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State v. Reichard


August 20, 2010


On appeal from Superior Court of New Jersey, Law Division, Middlesex County, Indictment No. 06-09-1374.

Per curiam.


Submitted May 5, 2010

Before Judges Fisher and Espinosa.

Defendant pled guilty to one count of receiving stolen property, N.J.S.A. 2C:20-7, and one count of possession of heroin with intent to distribute within 1000 feet of school property, N.J.S.A. 2C:35-7, pursuant to a plea agreement and was sentenced accordingly. In this appeal he presents one issue, that the search warrant issued lacked a sufficient basis for a finding of probable cause because it was "based solely on third party hearsay." We affirm.

The State made application to the court for the issuance of a search warrant for defendant's home based upon the affidavit of Officer Karla Chendak of the New Brunswick Police Department. Officer Chendak attested to her own experience as a police officer and training in narcotics investigations. She further stated that approximately one month earlier, a confidential informant (CI) provided information that he or she had purchased heroin from a man named Steven Reichard. Officer Chendak stated that the CI was known to be a reliable informant who had provided information in the past that had resulted in arrests and convictions for narcotics offenses. The CI provided a street address for these purchases and stated that Reichard sold heroin from that location at all hours of the day and night. The information received from this CI was consistent with information received a few weeks earlier from another informant of proven reliability.

Officer Chendak stated further that Reichard was known to the New Brunswick police from past narcotics arrests and convictions, including four felony narcotics convictions.

In the investigation that followed, the CI made four controlled purchases of heroin from defendant over a period from the last week of June 2006 to the first week of July 2006. Officer Chendak represented that in each case the CI contacted defendant to make the purchase, was searched for contraband, provided with cash, observed entering the address previously supplied by the CI and exiting thereafter and turned over a quantity of heroin to the officer.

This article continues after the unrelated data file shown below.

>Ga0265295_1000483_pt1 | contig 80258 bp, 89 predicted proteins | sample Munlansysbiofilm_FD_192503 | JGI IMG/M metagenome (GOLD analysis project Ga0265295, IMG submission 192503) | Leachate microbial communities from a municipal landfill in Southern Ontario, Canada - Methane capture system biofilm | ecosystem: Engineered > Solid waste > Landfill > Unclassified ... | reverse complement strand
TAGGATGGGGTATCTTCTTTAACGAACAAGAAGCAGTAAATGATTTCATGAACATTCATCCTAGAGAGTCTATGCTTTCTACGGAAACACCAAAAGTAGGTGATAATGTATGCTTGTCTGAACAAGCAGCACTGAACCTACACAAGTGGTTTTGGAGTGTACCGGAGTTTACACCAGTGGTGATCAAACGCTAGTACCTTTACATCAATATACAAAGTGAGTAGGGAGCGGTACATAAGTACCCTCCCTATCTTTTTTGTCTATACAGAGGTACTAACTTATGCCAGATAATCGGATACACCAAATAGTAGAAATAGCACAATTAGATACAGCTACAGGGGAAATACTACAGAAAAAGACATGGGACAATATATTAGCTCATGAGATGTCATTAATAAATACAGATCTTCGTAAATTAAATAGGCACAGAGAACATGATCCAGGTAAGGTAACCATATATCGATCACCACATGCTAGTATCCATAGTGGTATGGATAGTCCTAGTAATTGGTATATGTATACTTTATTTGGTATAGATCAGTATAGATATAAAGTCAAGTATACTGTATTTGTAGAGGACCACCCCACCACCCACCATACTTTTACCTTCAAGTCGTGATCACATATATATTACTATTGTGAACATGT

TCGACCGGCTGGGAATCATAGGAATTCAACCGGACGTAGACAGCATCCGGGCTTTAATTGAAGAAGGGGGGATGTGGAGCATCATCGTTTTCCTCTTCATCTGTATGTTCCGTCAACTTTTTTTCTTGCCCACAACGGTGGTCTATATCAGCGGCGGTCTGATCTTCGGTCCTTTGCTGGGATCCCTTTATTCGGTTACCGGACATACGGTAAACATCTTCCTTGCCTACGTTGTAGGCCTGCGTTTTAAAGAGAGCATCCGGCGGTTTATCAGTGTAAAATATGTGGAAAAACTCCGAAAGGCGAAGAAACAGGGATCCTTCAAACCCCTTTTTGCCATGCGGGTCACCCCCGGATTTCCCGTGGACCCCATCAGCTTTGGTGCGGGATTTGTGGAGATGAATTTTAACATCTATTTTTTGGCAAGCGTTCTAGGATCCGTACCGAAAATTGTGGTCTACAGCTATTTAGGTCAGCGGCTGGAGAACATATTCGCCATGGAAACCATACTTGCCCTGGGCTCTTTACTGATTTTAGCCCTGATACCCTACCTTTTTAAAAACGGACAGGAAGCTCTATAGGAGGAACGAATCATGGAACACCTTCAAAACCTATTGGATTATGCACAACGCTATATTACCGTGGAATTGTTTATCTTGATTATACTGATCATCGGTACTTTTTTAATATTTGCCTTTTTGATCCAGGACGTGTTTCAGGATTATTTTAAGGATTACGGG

The search warrant was sought and issued for a search of the address provided by the CI where he or she had been observed entering and exiting to make the controlled purchases.

After carefully considering the record and briefs, we are satisfied that defendant's argument lacks sufficient merit to warrant discussion in a written opinion, R. 2:11-3(e)(2), beyond the following comments.

"[A] search executed pursuant to a warrant is presumed to be valid and . . . a defendant challenging its validity has the burden to prove 'that there was no probable cause supporting the issuance of the warrant or that the search was otherwise unreasonable.'" State v. Jones, 179 N.J. 377, 388 (2004) (citation omitted). The issuing authority "must be satisfied that there is probable cause to believe that a crime has been committed, or is being committed, at a specific location or that evidence of a crime is at the place sought to be searched." State v. Sullivan, 169 N.J. 204, 210 (2001). "Information related by informants may constitute a basis for probable cause, provided that a substantial basis for crediting that information is presented." Jones, supra, 179 N.J. at 389 (citing Sullivan, supra, 169 N.J. at 212).

In this case, the supporting affidavit did not rely exclusively upon uncorroborated hearsay. Officer Chendak attested to the CI's proven reliability and the fact that consistent information regarding narcotics activities at the location searched had been provided from another reliable source. The officer's supervision of four controlled purchases from defendant at that address was more than sufficient to provide "a substantial basis for crediting [the] information" that evidence of narcotics trafficking activities was present at the location to be searched.



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